For my part, I’m just totally tickled that everything I’ve oggled about in the Camtasia for Macintosh environment, you can now do in the Windows environment.  I recommend giving it a shot – try the 30-day free trial.  Then, let me know what you think.

(Ep. 6) Best Screen Capture Software Comparison Series – CamStudio vs. Screenr

This is the last episode in the Best Video Screen Capture Software Series.

If you’re just jumping into this series, then you’ll want to start with Episode 1: Six of the Best Screen Capture Software – Compared.  You’ll also want to subscribe to my updates on this blog so you get notified when new updates come online.

In this episode:  My recommendations about CamStudio and Screenr for video screen capture

Here’s the high level:

Two questions I get asked a lot is “…which video screen capture software do you recommend…?”  The other one is, “…are there any free software you’d recommend for recording my computer screen…?”  I answer both questions in this video.

Here’s the summary:

  • Screenr – for free video screen capture software to record Q&D-type (“quick-and-dirty”) screencasts
  • Camtasia Studio – for professional grade video screen capture software if you’re using a PC platform
  • Camtasia Mac or Screenflow – for professional grade video screen capture software if you’re using a Macintosh platform
  • Snagit – for capturing the occasional (and highly frequently used) stills on your computer screen

Related episodes:

Update: Best Screen Capture Software Series – Camtasia Mac v2.1 Now Sports a Chroma Key Effect

Camtasia Mac v2.1 - see what's newIn Episode 2 (Camtasia Mac) of the Best Screen Capture Software Series, I showed you some of the nifty features that earned Camtasia for Macintosh a Mel Rank of 5 out of 5 for professional grade video screen capture software tools.  With this week’s version 2.1 update, they (the cool kids at Techsmith) have kicked it up a notch.  Among other tweaks and updates, they’ve added the following features:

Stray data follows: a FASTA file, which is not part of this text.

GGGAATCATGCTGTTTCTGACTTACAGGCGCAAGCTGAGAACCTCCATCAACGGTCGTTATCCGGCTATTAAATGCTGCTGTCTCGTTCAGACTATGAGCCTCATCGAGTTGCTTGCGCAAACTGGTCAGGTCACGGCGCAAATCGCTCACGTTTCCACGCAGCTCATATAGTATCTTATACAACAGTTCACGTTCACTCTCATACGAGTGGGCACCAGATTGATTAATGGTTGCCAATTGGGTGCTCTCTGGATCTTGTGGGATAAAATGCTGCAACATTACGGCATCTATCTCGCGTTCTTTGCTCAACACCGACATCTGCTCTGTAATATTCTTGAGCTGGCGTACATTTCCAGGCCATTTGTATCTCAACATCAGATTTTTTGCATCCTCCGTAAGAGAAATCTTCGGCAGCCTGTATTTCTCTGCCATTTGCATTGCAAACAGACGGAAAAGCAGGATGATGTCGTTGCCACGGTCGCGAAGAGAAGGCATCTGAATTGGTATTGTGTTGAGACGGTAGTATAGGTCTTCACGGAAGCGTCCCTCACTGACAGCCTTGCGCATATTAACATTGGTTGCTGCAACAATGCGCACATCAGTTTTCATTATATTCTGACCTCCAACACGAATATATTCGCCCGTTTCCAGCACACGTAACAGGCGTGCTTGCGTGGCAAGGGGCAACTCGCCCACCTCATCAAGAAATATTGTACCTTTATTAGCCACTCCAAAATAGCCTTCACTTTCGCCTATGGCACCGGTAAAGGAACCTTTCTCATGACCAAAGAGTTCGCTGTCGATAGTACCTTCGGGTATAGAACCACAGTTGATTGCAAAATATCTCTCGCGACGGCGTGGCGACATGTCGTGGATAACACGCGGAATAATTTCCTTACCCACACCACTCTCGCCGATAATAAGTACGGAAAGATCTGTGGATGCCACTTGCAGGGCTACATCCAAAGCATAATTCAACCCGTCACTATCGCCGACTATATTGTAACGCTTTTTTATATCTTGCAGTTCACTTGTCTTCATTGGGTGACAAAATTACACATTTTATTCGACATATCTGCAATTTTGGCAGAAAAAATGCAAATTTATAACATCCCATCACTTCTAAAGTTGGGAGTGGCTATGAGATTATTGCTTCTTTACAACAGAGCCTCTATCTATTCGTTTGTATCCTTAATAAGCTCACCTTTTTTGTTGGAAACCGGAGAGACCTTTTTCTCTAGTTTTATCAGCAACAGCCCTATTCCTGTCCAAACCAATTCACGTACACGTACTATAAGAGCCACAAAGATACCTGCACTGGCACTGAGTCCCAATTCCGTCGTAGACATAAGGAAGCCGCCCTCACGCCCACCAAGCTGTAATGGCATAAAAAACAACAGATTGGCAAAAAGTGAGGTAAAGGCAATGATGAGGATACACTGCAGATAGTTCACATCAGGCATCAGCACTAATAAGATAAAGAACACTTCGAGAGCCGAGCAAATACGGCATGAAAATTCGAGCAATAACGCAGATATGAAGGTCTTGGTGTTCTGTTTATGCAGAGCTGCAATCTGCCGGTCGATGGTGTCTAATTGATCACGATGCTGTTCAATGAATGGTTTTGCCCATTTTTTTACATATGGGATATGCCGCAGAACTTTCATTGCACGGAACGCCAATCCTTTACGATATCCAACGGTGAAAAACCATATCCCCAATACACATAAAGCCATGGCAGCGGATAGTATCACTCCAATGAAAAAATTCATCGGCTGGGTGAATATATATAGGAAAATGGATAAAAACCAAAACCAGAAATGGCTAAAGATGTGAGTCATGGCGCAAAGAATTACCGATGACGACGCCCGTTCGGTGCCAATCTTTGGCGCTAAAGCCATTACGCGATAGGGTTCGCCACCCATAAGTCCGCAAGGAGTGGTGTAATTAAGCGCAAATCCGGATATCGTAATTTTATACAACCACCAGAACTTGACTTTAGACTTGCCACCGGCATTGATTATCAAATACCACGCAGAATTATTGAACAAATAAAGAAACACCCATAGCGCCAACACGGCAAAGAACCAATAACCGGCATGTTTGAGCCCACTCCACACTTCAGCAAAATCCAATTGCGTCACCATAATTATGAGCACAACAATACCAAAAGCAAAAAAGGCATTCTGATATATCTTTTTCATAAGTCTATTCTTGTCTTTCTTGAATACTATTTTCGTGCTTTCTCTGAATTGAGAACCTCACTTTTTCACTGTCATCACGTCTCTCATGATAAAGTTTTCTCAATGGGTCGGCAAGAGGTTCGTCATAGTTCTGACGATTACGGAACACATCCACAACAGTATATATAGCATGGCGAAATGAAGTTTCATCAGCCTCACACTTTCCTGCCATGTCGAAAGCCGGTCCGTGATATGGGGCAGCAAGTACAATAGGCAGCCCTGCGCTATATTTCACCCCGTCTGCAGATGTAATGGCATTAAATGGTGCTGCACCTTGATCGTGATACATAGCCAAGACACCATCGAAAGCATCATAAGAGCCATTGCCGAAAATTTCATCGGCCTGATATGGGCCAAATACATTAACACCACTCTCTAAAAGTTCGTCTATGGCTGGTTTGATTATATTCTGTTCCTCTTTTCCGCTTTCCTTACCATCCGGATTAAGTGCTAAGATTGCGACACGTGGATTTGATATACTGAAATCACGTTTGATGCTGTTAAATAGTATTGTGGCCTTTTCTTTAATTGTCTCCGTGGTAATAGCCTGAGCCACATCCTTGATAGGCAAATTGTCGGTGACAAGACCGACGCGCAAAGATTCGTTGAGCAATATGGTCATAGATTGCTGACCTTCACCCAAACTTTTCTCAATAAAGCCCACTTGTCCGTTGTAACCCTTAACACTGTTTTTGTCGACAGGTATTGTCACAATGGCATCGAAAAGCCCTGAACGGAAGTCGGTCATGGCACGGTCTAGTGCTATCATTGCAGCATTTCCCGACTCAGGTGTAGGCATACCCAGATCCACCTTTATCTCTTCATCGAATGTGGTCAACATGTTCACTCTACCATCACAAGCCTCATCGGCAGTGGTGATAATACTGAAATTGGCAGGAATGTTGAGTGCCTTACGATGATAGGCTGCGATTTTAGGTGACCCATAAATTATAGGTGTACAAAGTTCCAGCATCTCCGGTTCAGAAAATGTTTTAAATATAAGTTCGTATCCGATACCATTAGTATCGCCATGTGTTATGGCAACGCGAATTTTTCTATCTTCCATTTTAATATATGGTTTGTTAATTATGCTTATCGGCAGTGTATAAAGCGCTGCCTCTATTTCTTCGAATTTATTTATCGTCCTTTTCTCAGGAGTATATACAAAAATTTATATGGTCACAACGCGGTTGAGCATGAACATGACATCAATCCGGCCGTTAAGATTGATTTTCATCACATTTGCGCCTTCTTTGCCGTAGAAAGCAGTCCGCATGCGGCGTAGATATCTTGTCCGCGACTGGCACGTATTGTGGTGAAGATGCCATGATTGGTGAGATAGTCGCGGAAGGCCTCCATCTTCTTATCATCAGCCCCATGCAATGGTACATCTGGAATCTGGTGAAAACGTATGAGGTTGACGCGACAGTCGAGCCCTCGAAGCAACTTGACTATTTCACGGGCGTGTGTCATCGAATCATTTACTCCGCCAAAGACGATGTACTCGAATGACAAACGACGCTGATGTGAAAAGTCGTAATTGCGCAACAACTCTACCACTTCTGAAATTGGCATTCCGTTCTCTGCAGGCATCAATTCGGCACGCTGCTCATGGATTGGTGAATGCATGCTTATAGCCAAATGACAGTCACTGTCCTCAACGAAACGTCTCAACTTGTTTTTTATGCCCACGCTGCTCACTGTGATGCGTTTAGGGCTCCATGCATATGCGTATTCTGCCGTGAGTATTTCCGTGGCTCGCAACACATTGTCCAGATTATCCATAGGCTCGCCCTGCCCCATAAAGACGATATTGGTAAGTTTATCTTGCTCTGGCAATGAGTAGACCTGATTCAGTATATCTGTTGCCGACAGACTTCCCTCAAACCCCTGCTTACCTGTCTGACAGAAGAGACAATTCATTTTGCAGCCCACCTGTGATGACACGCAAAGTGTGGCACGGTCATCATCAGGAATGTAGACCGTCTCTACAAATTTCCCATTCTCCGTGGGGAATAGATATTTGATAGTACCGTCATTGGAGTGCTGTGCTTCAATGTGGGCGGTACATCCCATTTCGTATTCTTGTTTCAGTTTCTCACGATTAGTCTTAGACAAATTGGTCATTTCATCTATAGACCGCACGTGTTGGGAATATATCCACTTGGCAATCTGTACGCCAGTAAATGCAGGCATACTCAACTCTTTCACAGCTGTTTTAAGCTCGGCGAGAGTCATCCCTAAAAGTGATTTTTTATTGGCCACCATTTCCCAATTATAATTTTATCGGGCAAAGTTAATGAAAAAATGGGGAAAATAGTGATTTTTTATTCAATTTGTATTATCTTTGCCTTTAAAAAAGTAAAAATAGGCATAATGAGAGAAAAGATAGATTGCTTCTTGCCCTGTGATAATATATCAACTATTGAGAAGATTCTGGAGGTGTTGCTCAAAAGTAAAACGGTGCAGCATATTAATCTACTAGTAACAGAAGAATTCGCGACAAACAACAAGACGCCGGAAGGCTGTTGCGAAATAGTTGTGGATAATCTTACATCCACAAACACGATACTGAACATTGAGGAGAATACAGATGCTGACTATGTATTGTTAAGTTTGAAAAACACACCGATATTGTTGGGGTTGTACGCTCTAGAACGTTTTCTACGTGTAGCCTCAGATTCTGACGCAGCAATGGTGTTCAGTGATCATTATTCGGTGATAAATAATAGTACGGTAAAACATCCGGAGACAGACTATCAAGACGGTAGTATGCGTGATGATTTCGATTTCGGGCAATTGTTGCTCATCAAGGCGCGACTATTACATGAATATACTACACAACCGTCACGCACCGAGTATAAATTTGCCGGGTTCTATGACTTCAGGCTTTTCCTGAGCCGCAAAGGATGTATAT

• Remove a color (similar to chroma-key / green screen effect in video editors).  This effect lets you superimpose a live action video subject onto your screencasts.  This feature is huge.  As a matter of fact, I haven’t seen this feature in any other video screen capture software — including Camtasia’s PC cousine, Camtasia Studio, nor Techsmith’s closest rival, Telestream’s Screenflow.  Traditionally, this effect has been limited to the realm of video editors (i.e., iMovie, Final Cut, Adobe Premiere, etc.) … then again, I’ve maintained that Camtasia for Macintosh is, in my opinion, pretty well a different animal entirely from its PC-based cousin.  Cam-Mac straddles a nice little sweet spot between video screen capture and video editor that few other video screen capture software programs have matched.  (One exception I’d say is Telestream’s Screenflow.  But, this update, plus my assessment in Episode 4: Screenflow, highlight the lead that Techsmith continues to gap ahead of Telestream.)

  • Clip speed effect.  Finally!  The addition of this effect in v2.1 I think adds one of the features that has lagged behind Camtasia’s PC-based cousin and Telestream’s Screenflow.  In fact, when I produced the Mindmap Evolution: “Group Think” video, I had to revert back to Camtasia Studio (the PC version) because it had the clip speed effect, whereas Camtasia Mac was still working on incorporating it.  But, now there’s no need.  I can take care of all that inside Camtasia Mac without having to splice-in video rendered via other programs.

The Bottom Line

If you work off of a Macintosh, and are hunting for a robust and very capable video screen capture software program, you’ll do very well to check out Camtasia for Macintosh.